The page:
David Bourget (Western Ontario)
David Chalmers (ANU, NYU)
Rafael De Clercq
Ezio Di Nucci
Jonathan Jenkins Ichikawa
Jack Alan Reynolds
Learn more about PhilPapers
Philosophical Psychology 18 (6):671-698 (2005)
This analysis explores theories of recollective memories and their shortcomings to show how certain recollective memories are to some extent the initial experiencing of past conscious mental states. While dedicated memory theorists over the past century show remembering to be an active and subjective process, they usually make simplistic assumptions regarding the experience that is remembered. Their treatment of experience leaves unexplored the notion that the truth of memory is a dynamic interaction between experience and recollection. The argument's seven sections examine how experience, consciousness, and the self produce memories in odd but actual situations. Examples are presented that are either actual or technologically possible, and they pose a challenge for some theories of memory. Showing that an experience and a memory must be bound by psychological continuity, the sections build upon each other to challenge aprioristic beliefs about the self and consciousness. The later sections examine the lack of available accounts of memory that acknowledge consciousness, dissociation, and "selfhood" to be matters of degree, thus rendering memory theories next to useless when trying to effectively incorporate the notions of experience and reality.
|Keywords||Consciousness Continuity Experience Memory Metaphysics Unity|
|Categories||categorize this paper)|
Setup an account with your affiliations in order to access resources via your University's proxy server
Configure custom proxy (use this if your affiliation does not provide a proxy)
|Through your library|
References found in this work BETA
Derek Parfit (1984). Reasons and Persons. Oxford University Press.
William James (1890). The Principles of Psychology. Dover Publications.
Kathleen V. Wilkes (1988). Real People: Personal Identity Without Thought Experiments. Oxford University Press.
Ian Hacking (1995). Rewriting the Soul: Multiple Personality and the Sciences of Memory. Princeton University Press.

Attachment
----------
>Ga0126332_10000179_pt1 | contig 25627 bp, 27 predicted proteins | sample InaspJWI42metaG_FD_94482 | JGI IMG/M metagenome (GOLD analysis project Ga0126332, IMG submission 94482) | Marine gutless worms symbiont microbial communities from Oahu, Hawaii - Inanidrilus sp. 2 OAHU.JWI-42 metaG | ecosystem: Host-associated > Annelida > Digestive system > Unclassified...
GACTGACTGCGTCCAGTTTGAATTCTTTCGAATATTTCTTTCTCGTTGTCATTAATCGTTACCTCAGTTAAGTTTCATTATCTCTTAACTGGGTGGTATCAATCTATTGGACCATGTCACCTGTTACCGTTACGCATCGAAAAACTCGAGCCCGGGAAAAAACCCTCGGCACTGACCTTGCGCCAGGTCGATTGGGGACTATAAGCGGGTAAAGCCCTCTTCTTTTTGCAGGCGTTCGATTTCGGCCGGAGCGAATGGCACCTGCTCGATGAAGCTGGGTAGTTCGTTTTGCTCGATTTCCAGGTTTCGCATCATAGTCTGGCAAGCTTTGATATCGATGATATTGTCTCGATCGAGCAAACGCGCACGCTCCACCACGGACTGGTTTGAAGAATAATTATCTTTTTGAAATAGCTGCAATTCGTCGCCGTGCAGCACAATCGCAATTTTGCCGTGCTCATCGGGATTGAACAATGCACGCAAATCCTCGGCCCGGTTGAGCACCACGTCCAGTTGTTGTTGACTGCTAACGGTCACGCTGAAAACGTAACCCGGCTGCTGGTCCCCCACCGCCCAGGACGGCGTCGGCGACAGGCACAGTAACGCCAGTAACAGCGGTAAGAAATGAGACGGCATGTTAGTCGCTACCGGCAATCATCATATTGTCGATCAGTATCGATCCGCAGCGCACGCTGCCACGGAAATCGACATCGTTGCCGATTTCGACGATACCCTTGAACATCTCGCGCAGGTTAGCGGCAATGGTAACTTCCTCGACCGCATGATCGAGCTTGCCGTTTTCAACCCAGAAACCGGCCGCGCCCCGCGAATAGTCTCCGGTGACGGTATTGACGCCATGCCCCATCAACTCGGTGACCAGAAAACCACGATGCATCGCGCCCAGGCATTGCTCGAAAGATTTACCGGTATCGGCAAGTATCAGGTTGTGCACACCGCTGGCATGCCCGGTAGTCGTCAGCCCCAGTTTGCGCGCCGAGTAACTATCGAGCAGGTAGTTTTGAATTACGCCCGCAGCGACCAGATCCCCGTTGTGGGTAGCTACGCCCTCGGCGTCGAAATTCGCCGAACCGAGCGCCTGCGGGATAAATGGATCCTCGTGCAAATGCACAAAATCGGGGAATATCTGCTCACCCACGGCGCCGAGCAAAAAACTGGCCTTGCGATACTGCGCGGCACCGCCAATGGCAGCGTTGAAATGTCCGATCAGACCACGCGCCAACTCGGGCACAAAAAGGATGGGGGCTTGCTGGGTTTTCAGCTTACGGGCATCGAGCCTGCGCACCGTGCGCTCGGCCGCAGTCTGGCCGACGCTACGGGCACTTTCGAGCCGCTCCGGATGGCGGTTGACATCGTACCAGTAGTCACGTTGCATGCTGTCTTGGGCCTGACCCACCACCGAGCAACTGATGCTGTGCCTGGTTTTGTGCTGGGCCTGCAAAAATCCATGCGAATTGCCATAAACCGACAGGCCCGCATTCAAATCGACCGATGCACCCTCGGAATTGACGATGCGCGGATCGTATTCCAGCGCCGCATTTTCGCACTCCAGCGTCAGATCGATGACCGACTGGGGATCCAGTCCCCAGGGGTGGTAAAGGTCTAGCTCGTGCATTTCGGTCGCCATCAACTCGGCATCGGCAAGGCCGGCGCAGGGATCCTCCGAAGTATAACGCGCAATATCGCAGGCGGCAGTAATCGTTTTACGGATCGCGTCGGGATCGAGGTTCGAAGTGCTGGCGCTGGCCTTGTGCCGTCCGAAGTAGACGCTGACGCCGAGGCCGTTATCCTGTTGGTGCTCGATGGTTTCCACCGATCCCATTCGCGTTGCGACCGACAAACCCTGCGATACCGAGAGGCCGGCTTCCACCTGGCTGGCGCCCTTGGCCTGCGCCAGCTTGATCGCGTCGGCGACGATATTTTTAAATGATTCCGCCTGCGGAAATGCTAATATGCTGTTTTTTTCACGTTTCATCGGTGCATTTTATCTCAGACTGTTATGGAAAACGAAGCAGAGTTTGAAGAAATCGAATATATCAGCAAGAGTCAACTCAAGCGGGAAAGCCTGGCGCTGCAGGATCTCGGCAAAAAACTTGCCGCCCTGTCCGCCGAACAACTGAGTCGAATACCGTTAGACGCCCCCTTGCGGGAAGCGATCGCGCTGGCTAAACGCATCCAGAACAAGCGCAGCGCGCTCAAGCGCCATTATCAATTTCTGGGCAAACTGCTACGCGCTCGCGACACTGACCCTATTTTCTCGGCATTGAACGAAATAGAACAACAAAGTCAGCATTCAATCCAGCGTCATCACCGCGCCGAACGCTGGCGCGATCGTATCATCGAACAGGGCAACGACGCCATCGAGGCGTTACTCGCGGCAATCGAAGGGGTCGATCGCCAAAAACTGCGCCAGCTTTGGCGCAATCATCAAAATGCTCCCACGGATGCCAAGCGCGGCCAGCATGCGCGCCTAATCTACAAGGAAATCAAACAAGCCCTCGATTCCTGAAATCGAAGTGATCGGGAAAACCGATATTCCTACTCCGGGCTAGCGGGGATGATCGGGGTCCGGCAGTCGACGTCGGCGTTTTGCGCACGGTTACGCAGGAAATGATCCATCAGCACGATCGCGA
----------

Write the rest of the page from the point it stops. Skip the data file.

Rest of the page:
Stan Klein, Leda Cosmides, John Tooby & Sarah Chance (2002). Decisions and the Evolution of Memory: Multiple Systems, Multiple Functions. Psychological Review 109:306-329.
Citations of this work BETA
No citations found.
Similar books and articles
Dorothea Debus (2007). Perspectives on the Past: A Study of the Spatial Perspectival Characteristics of Recollective Memories. Mind and Language 22 (2):173-206.
Gianfranco Dalla Barba (2000). Memory, Consciousness, and Temporality: What is Retrieved and Who Exactly is Controlling the Retrieval? In Endel Tulving (ed.), Memory, Consciousness, and the Brain: The Tallinn Conference. pp. 138-155.
Kate Booth (2008). Risdon Vale: Place, Memory, and Suburban Experience. Ethics, Place and Environment 11 (3):299 – 311.
Michael G. F. Martin (2001). Out of the Past: Episodic Recall as Retained Acquaintance. In Christoph Hoerl & Teresa McCormack (eds.), Time and Memory. Oxford University Press. pp. 257--284.
Charles Landesman (1962). Philosophical Problems of Memory. Journal of Philosophy 59 (February):57-64.
Jackie Andrade (2001). The Contribution of Working Memory to Conscious Experience. In Working Memory in Perspective. Psychology Press. pp. 60-78.
Rocco J. Gennaro (1992). Consciousness, Self-Consciousness, and Episodic Memory. Philosophical Psychology 5 (4):333-47.
Jordi Fernandez (2008). Memory and Time. Philosophical Studies 141 (3):333 - 356.
M. Schectman (1994). The Truth About Memory. Philosophical Psychology 7 (1):3-18.
Dorothea Debus (2008). Experiencing the Past: A Relational Account of Recollective Memory. Dialectica 62 (4):405-432.
Added to index2009-01-28
Total downloads34 ( #141,423 of 1,924,989 )
Recent downloads (6 months)4 ( #212,000 of 1,924,989 )
How can I increase my downloads?